Cthulhu1

My 3rd Edition tome, battered like the souls of my players.

 
 

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Ravenloft Pt. 2

This past Sunday our intrepid adventurers continued their mission to destroy Strahd von Zarovich, or failing that to light as much of Castle Ravenloft on fire as possible.

As it turns out, they were successful on both counts.

We had a fifth player join us at the table, running a dwarven fighter/thief, and I ruled that he was a prisoner they rescued when they blew up the witches coven at the end of the last session. With their new friend added to the marching order, the Sunsword restored, and Strahd’s history revealed from the Tome of Strahd, the party descended from the towers back into the heart of the castle.

The players were again in fine form, with good rolls, excellent role playing, and creative solutions that on more than one occasion caused me to stop and think. They continued their pyromania plan and soon the central keep was ablaze, and they were very successful at finding hidden things, including secret doors that lead them to Strahd himself. Along the way there were several notable encounters.

The magical portrait was a fun annoyance. This was closely followed by a potentially disastrous encounter with two wraiths, but the Sunsword, the magic-user’s Magic Missile spell, and some marvelous rolls ended the fight quickly.

The most creative moment was when the Fair Gertruda fell to a venomous spider’s bite. The magic user was under the effects of a Potion of Gaseous Form and asked if she could force herself into the Fair Gertruda and perform CPR by moving in and out of her lungs. This was such a strange and unique idea that I went with the Rule of Cool. I checked to see how much longer the potion would be in effect (reforming inside her would be… messy) and came up with how many rounds she’d have to do this before I’d give The Fair Gertruda another saving throw against poison. It all worked out and the magic user saved the Fair Gertruda’s life.

The funniest moment was when the party discovered the secret door in the back of the roaring fireplace. Rooms outside of the study were burning and the carpet within the study had also caught fire, meanwhile a group of gargoyles were smashing their way through the door to get to the adventurers. The Fair Gertruda stumbled upon the mechanism to open the secret door and the party decided that a hasty retreat was in order. The human thief and the dwarven fighter/thief both nimbly leapt over the fire without being burned, right into the fake treasure room. The magic-user was next to try…And she failed, falling flat onto the fire and taking a good amount of damage, her robes catching fire. The heroic Landsknecht took this opportunity to hurl The Fair Gertruda over the area shielded by the magic-user’s body and to safety. The lawful evil cleric, in plate mail, then used the magic-user’s body as a bridge to cross the fire. This did more damage to her, grinding her into the coals. Finally the heroic Landsknecht lept across the gap… and failed his roll, landing full onto the magic-user’s back. In chainmail. This did even more damage to the magic-user and almost killed her. It also caused us to take a break due to laughing so hard.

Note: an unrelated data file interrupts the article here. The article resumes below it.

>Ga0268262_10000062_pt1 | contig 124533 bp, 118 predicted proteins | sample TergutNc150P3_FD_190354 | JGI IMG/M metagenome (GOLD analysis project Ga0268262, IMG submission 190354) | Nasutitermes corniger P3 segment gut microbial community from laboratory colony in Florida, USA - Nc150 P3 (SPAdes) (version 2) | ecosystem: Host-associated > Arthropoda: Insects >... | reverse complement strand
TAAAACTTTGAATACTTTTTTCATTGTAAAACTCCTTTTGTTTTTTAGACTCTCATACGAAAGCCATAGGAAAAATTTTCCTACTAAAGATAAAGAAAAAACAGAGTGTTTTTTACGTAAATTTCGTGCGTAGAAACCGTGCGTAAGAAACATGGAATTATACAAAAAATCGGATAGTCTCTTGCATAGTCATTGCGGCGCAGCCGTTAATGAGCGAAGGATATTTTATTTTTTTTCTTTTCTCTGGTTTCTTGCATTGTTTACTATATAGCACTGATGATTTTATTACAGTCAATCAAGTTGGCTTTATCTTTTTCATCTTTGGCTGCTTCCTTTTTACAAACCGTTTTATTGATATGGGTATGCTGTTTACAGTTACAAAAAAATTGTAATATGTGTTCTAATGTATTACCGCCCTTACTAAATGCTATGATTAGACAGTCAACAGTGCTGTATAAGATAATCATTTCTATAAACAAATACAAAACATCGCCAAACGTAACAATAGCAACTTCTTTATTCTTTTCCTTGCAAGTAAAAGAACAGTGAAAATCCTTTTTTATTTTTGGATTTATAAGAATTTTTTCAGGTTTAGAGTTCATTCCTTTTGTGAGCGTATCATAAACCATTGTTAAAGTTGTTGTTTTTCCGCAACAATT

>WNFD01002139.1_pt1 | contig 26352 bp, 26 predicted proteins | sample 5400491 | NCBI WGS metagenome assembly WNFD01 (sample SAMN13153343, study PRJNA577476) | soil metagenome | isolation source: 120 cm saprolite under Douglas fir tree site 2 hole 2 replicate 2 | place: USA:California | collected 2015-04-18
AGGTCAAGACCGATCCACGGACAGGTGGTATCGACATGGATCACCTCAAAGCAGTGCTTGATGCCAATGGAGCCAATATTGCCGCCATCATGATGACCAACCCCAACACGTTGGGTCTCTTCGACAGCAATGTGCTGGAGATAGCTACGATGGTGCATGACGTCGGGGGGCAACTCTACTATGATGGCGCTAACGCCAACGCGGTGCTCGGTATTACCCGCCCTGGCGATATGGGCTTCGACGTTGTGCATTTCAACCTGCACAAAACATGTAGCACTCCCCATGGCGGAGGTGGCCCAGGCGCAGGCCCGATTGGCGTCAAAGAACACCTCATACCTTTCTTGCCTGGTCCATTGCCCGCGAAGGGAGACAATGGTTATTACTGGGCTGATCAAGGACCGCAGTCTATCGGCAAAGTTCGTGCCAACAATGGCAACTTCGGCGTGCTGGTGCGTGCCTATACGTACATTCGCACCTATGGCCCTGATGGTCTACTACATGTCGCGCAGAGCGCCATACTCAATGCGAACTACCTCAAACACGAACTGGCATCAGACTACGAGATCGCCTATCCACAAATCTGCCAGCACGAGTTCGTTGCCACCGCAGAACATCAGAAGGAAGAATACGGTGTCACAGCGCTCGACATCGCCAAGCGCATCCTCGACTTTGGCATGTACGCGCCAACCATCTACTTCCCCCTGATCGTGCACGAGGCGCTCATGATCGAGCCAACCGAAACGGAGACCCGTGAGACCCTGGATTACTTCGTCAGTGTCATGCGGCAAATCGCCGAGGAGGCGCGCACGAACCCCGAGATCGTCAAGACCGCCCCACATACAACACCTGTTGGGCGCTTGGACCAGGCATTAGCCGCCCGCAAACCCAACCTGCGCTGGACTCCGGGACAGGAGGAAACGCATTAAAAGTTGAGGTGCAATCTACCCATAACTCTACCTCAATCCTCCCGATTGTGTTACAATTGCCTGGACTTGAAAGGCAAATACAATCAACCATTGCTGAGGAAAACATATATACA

I ruled that the gargoyles had stopped breaking through the barricades and were now laughing and mocking the players. The adventurers finally managed to drag everyone to safety beyond the flames, shut the secret door, and pour a lot of healing magic (and the Landsknecht’s spare clothing) onto the somewhat upset magic-user. Just in time for the thief to fail his Remove Traps roll and release a cloud of sleeping gas.

Ravenloft, where sometimes you’re in a Hammer Horror film and sometimes it’s a Tex Avery cartoon.

The most epic moment was their confrontation with Strahd, whom they discovered in his hidden treasure vault when the Sunsword began glowing while they were in the belfry outside. The plan was for the Landsknecht, Sunsword in hand, to lead the charge and take Strahd head on. The cleric and the human thief would back him up, while the magic user and the dwarven fighter/thief used Potions of Invisibility to get in position behind the vampire.